Believing, Loving and Praying
This is the start of the second of Paul 'long sentences' in Ephesians - from v15-23. We will read it through a few verses at a time, but please remember that Paul intended all those verses to be read together. Do take a few minutes to appreciate the richness and power of God's love towards you from the whole section. Although Paul spent several years in Ephesus, he did not know everybody in that church who would read this letter nor the many people in other churches where it would also be shared. The churches had continued to grow, and the Word rapidly spread out through the trade routes of what is now Turkey and Greece. The Apostle was so glad that the Gospel had done its work in calling people to put their faith in Jesus Christ, but they needed encouragement to understand the wonderful preciousness of their relationship with God and how to live with other believers.
Paul had plenty of experience of people who eagerly took to the Gospel but then fell away from the Lord or from fellowship with the Apostle (2 Timothy 4:10,14,16). The parable of the sower shows different ways in which people can miss the point of the message (Luke 8:1-15). So he knew there was more work to do - in reiterating the message, which he does in this letter.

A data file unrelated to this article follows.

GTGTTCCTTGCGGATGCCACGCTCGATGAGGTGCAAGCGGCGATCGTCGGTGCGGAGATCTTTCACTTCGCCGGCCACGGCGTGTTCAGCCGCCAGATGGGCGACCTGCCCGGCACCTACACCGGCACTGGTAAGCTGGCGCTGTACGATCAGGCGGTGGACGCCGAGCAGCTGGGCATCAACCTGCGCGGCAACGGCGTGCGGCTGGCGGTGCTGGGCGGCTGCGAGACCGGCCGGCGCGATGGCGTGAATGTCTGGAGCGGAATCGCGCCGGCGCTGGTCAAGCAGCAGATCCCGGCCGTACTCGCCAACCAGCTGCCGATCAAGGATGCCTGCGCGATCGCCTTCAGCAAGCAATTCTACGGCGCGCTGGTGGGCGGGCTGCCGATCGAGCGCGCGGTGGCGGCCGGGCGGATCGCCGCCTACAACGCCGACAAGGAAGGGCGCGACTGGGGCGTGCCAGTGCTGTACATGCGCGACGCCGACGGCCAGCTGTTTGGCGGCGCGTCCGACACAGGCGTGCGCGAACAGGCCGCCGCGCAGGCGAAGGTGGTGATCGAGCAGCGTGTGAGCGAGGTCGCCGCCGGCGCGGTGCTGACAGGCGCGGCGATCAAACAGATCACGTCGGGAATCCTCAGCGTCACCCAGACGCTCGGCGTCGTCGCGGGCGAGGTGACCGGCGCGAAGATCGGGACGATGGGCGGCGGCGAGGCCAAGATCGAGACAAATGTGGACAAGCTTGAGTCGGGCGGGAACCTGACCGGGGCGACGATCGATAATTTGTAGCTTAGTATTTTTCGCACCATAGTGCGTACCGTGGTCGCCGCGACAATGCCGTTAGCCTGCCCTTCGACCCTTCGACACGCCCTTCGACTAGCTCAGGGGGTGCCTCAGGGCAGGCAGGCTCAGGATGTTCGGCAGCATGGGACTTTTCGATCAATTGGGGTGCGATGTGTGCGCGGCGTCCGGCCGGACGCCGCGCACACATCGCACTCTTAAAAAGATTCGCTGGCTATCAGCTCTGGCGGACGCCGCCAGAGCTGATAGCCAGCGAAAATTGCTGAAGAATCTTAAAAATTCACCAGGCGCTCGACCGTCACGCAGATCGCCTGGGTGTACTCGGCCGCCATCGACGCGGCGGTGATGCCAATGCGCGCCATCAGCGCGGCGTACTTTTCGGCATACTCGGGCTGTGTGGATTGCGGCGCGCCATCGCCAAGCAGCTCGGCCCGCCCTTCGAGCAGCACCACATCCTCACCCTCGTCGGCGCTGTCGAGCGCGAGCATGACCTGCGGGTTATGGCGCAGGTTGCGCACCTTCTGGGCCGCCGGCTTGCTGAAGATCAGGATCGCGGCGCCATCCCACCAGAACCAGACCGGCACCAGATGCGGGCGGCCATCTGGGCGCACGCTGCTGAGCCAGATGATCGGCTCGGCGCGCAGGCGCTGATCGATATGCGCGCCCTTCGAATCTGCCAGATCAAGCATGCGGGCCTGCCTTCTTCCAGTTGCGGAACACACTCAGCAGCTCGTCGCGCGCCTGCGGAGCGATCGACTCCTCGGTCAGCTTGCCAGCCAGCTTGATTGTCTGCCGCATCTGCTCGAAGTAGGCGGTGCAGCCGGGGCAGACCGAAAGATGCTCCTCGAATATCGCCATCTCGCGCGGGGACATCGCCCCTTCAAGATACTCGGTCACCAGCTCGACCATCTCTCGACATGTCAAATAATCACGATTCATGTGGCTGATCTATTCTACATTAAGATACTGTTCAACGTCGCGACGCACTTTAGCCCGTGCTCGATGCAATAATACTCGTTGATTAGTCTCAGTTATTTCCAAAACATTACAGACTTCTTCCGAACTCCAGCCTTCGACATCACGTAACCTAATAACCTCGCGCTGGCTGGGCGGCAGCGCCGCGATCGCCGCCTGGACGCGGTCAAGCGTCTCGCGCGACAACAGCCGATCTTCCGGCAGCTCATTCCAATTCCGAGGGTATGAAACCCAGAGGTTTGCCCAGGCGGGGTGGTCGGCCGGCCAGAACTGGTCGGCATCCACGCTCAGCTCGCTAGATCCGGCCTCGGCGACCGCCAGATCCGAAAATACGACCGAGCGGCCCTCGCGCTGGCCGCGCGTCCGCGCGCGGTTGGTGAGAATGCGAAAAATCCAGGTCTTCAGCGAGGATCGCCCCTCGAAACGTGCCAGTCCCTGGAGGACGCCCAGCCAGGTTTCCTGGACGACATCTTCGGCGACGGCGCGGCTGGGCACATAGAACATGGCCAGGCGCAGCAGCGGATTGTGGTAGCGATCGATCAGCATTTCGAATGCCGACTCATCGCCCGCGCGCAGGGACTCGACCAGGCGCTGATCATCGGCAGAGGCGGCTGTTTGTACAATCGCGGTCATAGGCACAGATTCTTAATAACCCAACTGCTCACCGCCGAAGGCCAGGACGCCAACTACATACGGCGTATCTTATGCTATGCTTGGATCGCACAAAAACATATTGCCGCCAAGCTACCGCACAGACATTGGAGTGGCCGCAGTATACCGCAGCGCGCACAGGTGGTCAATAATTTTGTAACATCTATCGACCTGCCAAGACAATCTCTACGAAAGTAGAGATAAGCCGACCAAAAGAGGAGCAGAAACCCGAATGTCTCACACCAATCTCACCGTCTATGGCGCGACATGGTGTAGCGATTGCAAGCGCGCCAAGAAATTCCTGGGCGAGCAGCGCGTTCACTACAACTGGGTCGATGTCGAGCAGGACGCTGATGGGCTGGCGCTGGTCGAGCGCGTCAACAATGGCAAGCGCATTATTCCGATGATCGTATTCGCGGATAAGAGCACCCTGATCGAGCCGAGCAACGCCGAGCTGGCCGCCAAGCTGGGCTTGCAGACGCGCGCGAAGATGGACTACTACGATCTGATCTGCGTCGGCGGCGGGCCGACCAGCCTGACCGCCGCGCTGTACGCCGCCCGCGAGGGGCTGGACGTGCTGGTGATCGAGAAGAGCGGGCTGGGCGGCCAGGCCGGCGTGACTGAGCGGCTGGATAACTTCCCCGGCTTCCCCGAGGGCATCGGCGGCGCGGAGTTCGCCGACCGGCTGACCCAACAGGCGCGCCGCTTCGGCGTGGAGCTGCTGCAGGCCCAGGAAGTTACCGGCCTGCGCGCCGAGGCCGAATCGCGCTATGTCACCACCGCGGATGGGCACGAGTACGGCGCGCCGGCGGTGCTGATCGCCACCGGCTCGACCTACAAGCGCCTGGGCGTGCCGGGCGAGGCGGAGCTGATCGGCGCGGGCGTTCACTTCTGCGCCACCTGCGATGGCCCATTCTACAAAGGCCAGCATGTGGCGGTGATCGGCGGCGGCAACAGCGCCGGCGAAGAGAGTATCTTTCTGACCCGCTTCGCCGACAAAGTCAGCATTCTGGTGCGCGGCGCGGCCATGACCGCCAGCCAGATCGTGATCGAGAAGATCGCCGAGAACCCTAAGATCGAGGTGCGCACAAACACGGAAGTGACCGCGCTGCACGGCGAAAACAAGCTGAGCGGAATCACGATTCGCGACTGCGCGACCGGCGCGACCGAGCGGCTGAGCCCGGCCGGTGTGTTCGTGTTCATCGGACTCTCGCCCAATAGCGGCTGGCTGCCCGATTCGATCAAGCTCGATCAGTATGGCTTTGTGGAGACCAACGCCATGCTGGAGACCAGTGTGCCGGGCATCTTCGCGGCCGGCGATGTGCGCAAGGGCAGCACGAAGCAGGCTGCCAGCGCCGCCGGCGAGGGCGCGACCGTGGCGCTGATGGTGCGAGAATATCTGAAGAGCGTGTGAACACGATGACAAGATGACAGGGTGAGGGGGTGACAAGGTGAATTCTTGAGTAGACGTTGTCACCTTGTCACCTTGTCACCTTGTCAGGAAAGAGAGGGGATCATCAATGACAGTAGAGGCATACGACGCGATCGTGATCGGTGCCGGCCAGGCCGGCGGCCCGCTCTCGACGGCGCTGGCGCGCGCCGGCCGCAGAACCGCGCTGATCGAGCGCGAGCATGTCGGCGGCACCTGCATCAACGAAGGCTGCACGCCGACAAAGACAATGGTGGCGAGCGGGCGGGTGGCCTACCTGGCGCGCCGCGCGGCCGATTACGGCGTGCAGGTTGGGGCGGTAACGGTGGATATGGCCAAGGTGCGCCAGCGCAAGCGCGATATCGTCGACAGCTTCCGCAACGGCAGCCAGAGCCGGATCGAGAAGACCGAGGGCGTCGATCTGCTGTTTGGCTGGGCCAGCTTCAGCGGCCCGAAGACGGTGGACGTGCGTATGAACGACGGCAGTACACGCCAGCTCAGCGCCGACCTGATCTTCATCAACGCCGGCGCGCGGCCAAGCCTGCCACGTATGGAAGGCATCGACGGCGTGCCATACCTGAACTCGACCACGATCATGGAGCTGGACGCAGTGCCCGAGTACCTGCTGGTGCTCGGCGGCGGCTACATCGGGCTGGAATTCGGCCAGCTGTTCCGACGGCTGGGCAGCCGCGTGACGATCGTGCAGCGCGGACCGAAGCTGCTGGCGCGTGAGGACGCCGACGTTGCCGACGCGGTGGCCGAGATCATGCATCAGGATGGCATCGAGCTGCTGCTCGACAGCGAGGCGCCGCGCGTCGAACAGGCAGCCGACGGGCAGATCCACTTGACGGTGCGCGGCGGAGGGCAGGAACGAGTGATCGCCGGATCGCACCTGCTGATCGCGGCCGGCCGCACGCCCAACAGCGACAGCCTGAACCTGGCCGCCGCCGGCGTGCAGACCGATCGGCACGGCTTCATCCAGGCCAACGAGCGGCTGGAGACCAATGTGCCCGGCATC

But Paul did not just preach: he prayed for them. His first thought was to praise God, thanking Him for His kindness in bringing sinners to salvation through the gospel, and the faith He gave them to believe. Samuel said that it would be a sin not to pray for God's people (1 Samuel 12:23). It may seem strange to us that his prayers are so constant, but that is the mark of personal devotion to the Lord and His family (Romans 1:9; 1 Thessalonians 2:13). If we are only interested in the process of the Gospel and not the people it reaches, we are merely theological technicians - and are not behaving as those who live and serve in Christ's body.
Believing, loving and praying all go together. Faith not only produces changes in social relationships but also in spiritual passion. We should find that we have spiritual longings for those who have come to Christ (Romans 1:11; Philippians 1:8). It is natural and right that we should desire that all the people in our natural family should be satisfied, provided for and make a difference. In the same way we should pray for our spiritual brothers and sisters. These verses are a helpful reminder that we need to stir ourselves to thank God for them, and to pray with the loving passion of a parent or sibling. If there are other believers in your workplace, do you regularly pray for them? If not, why not? They need your prayers and you need theirs ... and if there is a Christian Fellowship where you work, do you support it consistently? If there is no Fellowship, why not start one?
© Dr Paul Adams